… whether or not you’re great at articulating things, sometimes even the best poet in the world could still appreciate other people’s poetry because it’s just a different perspective.
In your experience, what do you think is the biggest factor in effectively translating the idea of a poem to its audience?
Two things: I’d say performance and description. In terms of description sometimes it’s easier to say general things, which are useful. But, an allegory I heard recently from the poet Guante was “Don’t talk about the war, talk about walking into your brother’s empty bedroom.” That sort of thing, the detail about an event, the more specific it can be, the closer people understand it. And I think that’s a difficult thing because when you speak about an idea, you can’t always give a person that idea. But if you describe a situation or make an experience in their own eyes, you allow them to develop their own idea about it. I think for me sometimes I definitely need to specify what I’m feeling instead of just saying what I’m feeling … because it’s hard to look at something at face-value sometimes. There’s amazing metaphors you hear all over the place that really join those ideas together by comparing it to something you wouldn’t exactly realise by instinct but it just makes so much more sense that way. So that’s definitely something that I feel can improve it.
And then also the performance aspect of it. Seeing Marie, seeing Jesse, seeing Scott-Patrick Mitchell—they’re definitely very dynamic performers. So I feel there’s a certain physicality about expressing the emotion as well, and in that nature there’s other more accomplished and more experienced poets as well who have a very precise use for their voice and sort of share those emotions in particular ways, that I feel like I don’t really have down yet. I feel like sometimes I need to work on my pacing, I need to work on my volume, my pitch, all of those sort of things that allow not just the words to speak for itself as it would in written word, but in spoken word to have that element of performance that only really you can give it.
Why do you think people who aren’t poets attend poetry slams and open mic events?
Dante was runner-up behind Zoe Ridgway [pictured right] at Enough Said’s Australian Poetry Slam heat last month.
Even if you don’t like writing poetry, I definitely think there’s something there to appreciate. There’s common thoughts and feelings that we all have … at no matter what level we are. I’d say first is the ability to hear a different perspective on something that you feel. If you hear a poem about depression, it’s not a poem about depression, it’s that poet’s interpretation of depression. And hearing that compared to somebody else’s and then to somebody else’s and then comparing that to your own, you sort of uncover these little phrases, the articulations that describe your moment in particular, some that help you more broadly understand it. And that’s useful for everybody, whether or not you’re great at articulating things, sometimes even the best poet in the world could still appreciate other people’s poetry because it’s just a different perspective. … It’s not always about thoughts and feelings and dark stuff. There’s heaps of funny poems out there that are just entertaining to listen to and I think everybody sort of gets a kick out of how you can bend language to mean different things, so there’s so much there to explore. Poetry can sort of take language very seriously but it also can sort of twist it as well to uncover more meaning … so everyone can get an experience out of that.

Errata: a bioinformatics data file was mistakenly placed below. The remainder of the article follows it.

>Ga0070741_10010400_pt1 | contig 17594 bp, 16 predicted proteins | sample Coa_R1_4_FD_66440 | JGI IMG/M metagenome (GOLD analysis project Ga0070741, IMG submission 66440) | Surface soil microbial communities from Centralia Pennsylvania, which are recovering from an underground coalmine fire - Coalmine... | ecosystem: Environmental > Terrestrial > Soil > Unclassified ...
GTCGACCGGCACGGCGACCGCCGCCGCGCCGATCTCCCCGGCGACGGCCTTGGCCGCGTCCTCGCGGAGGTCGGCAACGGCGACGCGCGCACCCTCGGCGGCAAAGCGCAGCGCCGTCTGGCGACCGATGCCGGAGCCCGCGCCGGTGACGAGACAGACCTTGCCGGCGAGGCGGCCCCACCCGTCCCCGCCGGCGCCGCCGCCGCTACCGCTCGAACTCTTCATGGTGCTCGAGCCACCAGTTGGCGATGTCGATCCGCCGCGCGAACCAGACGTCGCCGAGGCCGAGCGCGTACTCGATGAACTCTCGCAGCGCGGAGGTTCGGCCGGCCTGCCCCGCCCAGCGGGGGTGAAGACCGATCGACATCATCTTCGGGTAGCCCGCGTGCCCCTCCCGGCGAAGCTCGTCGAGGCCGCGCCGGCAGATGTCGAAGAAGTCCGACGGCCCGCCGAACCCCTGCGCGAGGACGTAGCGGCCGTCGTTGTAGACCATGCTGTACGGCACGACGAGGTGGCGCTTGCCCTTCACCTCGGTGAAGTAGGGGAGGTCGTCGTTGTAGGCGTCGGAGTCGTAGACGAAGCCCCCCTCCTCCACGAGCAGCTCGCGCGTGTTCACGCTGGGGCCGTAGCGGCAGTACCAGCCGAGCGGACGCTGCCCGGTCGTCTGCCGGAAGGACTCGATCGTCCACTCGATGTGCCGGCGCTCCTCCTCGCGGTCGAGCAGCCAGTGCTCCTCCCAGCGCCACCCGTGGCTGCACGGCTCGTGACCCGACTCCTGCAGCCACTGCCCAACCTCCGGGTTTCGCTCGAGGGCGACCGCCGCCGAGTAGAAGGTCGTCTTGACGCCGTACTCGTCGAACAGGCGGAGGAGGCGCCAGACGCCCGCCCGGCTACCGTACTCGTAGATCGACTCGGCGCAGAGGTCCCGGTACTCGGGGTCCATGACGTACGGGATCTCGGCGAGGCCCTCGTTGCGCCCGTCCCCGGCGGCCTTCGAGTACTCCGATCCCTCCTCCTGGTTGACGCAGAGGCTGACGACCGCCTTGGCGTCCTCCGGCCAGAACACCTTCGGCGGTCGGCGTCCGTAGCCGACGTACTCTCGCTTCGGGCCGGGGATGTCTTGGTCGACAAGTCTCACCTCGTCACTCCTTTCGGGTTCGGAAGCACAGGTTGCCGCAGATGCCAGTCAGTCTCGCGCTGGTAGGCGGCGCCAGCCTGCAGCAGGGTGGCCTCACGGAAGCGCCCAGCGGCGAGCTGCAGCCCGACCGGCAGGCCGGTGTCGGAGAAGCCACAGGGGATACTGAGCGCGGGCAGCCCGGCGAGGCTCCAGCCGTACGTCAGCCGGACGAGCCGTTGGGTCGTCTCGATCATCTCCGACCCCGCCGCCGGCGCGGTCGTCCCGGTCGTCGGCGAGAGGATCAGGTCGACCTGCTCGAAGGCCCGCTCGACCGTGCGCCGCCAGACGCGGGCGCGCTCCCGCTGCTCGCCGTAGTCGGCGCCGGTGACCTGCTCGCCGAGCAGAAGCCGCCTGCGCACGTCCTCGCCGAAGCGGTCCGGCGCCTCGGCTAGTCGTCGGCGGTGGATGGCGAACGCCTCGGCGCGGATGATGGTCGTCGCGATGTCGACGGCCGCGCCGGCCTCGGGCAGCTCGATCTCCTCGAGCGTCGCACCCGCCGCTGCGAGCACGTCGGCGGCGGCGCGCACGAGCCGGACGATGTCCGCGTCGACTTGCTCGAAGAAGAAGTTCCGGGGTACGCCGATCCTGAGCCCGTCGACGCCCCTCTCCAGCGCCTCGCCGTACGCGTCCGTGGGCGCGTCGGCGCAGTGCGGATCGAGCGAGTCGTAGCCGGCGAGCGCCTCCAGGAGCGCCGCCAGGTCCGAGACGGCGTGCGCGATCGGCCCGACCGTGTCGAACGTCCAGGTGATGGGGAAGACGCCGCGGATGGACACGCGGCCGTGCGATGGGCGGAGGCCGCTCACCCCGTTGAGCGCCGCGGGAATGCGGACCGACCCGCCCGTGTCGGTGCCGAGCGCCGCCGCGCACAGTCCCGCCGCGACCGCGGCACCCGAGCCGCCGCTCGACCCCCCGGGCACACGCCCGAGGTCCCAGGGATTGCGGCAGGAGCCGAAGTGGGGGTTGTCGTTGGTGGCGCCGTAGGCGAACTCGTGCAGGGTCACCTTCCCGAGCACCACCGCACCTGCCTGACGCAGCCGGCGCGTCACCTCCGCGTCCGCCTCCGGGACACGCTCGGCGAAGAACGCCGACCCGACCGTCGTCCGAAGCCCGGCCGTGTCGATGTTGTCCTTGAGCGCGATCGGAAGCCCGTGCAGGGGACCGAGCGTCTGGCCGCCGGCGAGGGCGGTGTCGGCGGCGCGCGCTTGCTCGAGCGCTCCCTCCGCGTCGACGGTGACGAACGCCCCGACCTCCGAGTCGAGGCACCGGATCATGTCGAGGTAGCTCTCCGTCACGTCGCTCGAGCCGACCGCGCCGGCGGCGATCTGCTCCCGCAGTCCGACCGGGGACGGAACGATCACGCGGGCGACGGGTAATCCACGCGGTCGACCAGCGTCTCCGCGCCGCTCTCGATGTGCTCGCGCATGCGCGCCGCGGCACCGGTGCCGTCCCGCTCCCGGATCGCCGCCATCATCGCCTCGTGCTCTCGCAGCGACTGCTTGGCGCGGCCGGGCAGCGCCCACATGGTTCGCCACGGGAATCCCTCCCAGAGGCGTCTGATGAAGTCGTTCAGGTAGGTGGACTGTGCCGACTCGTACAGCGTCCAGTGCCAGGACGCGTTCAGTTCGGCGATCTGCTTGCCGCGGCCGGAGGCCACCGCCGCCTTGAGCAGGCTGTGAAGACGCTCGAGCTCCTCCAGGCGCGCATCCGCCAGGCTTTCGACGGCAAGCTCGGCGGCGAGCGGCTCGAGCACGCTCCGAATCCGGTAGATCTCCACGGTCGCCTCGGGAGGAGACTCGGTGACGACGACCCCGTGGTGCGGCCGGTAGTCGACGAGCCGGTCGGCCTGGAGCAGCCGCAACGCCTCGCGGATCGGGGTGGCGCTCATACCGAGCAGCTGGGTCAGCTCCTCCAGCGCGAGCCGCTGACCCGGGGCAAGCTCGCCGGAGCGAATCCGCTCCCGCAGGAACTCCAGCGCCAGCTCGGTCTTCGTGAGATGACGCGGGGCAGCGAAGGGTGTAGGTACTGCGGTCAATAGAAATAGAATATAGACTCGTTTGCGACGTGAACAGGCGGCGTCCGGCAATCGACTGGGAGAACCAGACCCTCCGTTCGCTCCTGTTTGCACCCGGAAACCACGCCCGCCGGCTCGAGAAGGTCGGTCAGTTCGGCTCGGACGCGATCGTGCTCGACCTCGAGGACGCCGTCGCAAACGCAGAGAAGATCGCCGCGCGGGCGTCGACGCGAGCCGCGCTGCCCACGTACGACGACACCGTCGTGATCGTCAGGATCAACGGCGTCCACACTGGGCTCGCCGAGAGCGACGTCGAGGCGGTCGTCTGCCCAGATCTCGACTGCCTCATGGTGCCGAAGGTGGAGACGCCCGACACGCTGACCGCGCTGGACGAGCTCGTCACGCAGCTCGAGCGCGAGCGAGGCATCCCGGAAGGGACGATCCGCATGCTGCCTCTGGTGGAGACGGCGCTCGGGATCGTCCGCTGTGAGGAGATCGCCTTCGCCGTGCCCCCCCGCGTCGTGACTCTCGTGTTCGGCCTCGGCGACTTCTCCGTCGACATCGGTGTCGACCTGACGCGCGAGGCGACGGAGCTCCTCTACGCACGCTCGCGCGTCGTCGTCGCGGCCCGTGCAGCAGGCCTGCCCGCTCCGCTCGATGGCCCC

If you were stuck on a deserted island and could have three poets perform to you for the rest of your life, who would they be?
Are they allowed to continue making work? They’re bored out of their minds enough that they want to spend the rest of their life on a deserted island making poetry for me, that’s a nice thought … He first came to mind so I’ll say it: Phil, because I feel like he can be a blend of funny and serious but also I feel like he could just make clever stuff out of nothing and just entertain, not only himself, but everyone else for a while.
I’d be happy to actually see Zoe [Ridgway], because I feel like Zoe’s also got an interesting perspective and it could raise a lot of things. And she’s growing quite quickly and I feel like that would continue to develop, despite the lack of prompts she’s got a talent that I think doesn’t seem to show any signs of stagnating for a long time.
And the third one … I’d probably go, for the same reason as Phil, because I’m entertained by his little poetic bends of language, I’d probably chose Harry Baker. I feel like the difficult thing is when do we run out of material? And then what poets can be resourceful to make something out of continual things? I know that I would run out of things to say eventually, so I would never choose myself … There’s topics that we love and then there’s people who make something out of nothing, and I think because there would be nothing there that’s happening I’d want to choose resourceful poets that bring prompts out of little things.
What is your favourite way to spend the last Thursday of every month?
I like to try to come to Enough Said, it’s something I’d be happy to go to more … I like the community there, it’s something I look forward to.
See Dante perform live at PROJECT CONTEMPORARY ARTSPACE on Thursday, October 25th at Enough Said’s Halloween Slam feat. Laurie May!